My typical bankruptcy client exhausts every possible alternative before contacting me to discuss bankruptcy.
After the initial consultation they almost always say they wish they had contacted me sooner.
Do You Have a Financial Exit Strategy?
When our military commits to another country to fight, there is always the question of our exit strategy. Do we have one? (unfortunately, often not)
A successful exit strategy in bankruptcy comes in part from not depleting all your assets before filing.
Don’t mistake me, it is GOOD to try to pay your debts, and if that means eating out less and cutting other expenses that’s to be applauded.
BUT there comes a time when it’s important to cut your losses and protect your future.
What do I mean?
You need to position yourself so that you aren’t destitute by the time you file bankruptcy or, if you don’t file bankruptcy, after you complete whatever debt resolution program you choose.
There is no reason to feel guilty about taking advantage of laws that are here to protect you.
What Bankruptcy Can and Cannot Do
Bankruptcy can do a number of powerful things.
- It can eliminate the legal obligation to pay on your debts.
- It can sometimes enable you to remove junior mortgage liens and judicial liens.
- It can give you time to repay debts that are not dischargeable,
- and much, much more.
But it cannot create money for you. Bankruptcy does not give you a job. Bankruptcy does not put food on your table.
What Happens When You Try Too Hard to Pay Your Debts
When Ann (not her real name) came to me she told me a story I’ve heard hundreds of times in different versions from my clients over the years.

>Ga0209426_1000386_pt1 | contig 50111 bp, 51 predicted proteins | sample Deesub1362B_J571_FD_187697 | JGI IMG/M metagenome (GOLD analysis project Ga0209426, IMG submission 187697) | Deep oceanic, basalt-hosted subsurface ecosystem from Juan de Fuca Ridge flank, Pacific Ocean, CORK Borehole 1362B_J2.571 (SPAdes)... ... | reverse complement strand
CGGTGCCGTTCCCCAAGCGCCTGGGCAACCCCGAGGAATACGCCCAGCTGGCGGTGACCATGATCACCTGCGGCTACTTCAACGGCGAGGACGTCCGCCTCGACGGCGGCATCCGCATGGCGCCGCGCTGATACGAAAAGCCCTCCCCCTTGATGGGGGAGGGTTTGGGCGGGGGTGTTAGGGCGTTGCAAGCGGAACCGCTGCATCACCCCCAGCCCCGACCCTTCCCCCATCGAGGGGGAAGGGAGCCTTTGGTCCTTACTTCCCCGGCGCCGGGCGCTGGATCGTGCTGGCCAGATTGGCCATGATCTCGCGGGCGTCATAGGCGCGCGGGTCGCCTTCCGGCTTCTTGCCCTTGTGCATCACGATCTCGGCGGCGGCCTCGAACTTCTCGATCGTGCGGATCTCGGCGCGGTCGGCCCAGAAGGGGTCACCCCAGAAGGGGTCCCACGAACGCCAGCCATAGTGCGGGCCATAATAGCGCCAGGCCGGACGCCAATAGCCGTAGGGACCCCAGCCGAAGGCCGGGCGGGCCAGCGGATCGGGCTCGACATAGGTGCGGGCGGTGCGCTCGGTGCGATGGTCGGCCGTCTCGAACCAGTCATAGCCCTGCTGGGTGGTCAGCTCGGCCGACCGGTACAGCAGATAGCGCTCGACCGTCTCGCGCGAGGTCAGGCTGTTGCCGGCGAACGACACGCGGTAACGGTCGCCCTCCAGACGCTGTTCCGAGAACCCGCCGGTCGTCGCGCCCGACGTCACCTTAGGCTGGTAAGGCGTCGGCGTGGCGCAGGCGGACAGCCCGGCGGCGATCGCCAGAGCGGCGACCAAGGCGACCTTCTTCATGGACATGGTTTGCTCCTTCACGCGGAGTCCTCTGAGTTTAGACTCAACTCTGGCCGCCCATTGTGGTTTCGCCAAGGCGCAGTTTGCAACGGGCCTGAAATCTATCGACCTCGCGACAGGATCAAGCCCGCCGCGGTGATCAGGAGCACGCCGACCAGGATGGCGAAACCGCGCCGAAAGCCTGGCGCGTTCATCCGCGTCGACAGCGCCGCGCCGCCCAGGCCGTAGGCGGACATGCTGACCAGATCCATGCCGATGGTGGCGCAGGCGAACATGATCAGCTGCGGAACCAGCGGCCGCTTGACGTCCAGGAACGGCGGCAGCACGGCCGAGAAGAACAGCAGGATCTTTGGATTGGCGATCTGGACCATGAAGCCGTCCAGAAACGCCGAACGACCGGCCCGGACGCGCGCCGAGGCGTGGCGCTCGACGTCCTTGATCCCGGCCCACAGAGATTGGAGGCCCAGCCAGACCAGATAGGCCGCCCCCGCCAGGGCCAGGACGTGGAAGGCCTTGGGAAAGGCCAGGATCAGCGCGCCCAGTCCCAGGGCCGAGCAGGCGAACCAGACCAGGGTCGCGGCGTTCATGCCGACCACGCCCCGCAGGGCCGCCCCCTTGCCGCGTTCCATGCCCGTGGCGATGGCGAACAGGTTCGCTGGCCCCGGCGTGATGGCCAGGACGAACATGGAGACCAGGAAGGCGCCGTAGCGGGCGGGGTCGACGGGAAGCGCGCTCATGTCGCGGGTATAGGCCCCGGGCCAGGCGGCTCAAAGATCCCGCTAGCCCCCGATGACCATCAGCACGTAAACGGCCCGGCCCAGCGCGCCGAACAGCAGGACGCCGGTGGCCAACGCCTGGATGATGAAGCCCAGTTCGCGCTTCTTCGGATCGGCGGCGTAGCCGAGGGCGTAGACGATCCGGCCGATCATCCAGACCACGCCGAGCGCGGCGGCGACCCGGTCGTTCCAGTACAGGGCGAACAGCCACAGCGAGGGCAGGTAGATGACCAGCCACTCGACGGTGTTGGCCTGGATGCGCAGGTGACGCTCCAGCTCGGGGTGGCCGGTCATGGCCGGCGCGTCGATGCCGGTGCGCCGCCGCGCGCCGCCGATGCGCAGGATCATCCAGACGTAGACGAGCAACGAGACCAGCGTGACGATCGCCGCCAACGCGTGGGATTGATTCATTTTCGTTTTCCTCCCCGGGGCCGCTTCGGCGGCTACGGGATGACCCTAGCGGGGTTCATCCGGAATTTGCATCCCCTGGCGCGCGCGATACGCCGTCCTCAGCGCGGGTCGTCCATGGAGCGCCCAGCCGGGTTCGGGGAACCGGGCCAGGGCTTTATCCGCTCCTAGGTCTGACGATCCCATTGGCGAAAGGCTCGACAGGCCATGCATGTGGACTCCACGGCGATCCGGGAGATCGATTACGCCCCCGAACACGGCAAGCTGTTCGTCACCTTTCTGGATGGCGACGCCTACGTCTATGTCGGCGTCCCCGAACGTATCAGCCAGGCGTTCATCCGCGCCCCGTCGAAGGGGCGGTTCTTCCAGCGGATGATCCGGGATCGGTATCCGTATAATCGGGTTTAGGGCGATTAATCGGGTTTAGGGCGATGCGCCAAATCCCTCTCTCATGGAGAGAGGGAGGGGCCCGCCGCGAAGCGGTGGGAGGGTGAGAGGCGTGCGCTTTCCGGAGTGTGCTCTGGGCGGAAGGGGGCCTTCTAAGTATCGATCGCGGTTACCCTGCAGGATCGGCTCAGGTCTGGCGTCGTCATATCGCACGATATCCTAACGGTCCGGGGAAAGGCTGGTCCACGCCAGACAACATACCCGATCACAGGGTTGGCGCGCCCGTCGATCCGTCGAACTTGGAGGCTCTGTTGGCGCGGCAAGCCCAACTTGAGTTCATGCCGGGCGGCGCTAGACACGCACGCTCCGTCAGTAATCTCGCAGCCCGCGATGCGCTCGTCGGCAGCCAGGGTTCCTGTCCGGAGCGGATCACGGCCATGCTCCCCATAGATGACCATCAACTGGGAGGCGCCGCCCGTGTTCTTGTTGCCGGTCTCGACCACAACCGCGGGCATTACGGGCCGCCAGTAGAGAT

A couple of years ago she had a house, a 401k retirement with $80,000, about $30,000 in her separate bank accounts, an expensive car (with a large secured loan), and a cat.
By the time she got to me, she only had the cat.
And the cat was pissed.
Ann explained how she struggled valiantly to try to pay her debts. She lost her job, and was unable to regain employment anywhere near her previous salary.
Because that’s what she thought she should do.
She first depleted her personal savings, then her 401k. Then she borrowed some money from friends and family.
She kept thinking she’d get a better job with more money.
She couldn’t make her car payments, so her vehicle got repossessed.
Then she contacted me. Probably two years later than she should have.
Why do I say that?
What Should Have Happened
Ann was simply burning money, like the Monopoly guy lighting his cigar with a hundred dollar bill. Except Ann could not afford to do that.
Here’s what would have happened had Ann contacted me two years ago about her financial problems and we had filed bankruptcy when it was optimal:
- She could have kept her entire 401k.
- She could have kept up to approximately $25,000 in her bank accounts.
- She probably could have kept her vehicle, if she could have afforded the monthly payments.
- She could have eliminated most or all of her debts.
Either way, Ann could have eliminated her dischargeable debts but, if she had contacted me and filed bankruptcy sooner, she could be starting fresh now with her 401k intact and $25,000 to help her pay her living expenses and re-establish her credit.
She would have had a head start on her fresh start, instead of literally wasting tens of thousands of dollars and leaving her in a position where she needed to borrow from friends and family to survive and pay her attorney’s fees.
Image Courtesy of B Rosen